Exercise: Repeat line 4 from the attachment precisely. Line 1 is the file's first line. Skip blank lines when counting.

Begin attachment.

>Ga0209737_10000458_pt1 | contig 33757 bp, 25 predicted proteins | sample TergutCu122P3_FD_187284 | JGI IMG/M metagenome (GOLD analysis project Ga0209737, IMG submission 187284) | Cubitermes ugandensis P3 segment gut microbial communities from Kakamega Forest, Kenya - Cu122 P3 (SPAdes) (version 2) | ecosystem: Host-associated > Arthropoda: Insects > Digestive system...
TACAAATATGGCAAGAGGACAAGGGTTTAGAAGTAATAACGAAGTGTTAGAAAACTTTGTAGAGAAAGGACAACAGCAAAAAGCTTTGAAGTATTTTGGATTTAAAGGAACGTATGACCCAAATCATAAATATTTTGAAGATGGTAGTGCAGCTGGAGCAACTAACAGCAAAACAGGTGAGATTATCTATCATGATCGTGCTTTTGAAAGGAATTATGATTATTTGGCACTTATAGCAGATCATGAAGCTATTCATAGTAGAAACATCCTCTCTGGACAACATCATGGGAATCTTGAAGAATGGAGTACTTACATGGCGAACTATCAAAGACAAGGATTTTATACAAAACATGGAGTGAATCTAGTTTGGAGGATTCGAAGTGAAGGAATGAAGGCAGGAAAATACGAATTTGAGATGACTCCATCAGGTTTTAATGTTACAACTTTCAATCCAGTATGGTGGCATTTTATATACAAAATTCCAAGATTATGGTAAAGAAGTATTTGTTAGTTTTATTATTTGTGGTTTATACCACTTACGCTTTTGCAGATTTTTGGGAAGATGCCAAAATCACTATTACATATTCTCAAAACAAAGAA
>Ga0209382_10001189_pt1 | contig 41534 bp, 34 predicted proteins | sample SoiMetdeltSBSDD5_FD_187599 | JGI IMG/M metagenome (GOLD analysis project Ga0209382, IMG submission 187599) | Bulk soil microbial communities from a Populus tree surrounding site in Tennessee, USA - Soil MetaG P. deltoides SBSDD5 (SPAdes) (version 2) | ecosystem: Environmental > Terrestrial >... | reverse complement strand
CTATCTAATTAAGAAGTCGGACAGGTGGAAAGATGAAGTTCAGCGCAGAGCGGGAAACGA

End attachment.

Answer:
CTATCTAATTAAGAAGTCGGACAGGTGGAAAGATGAAGTTCAGCGCAGAGCGGGAAACGA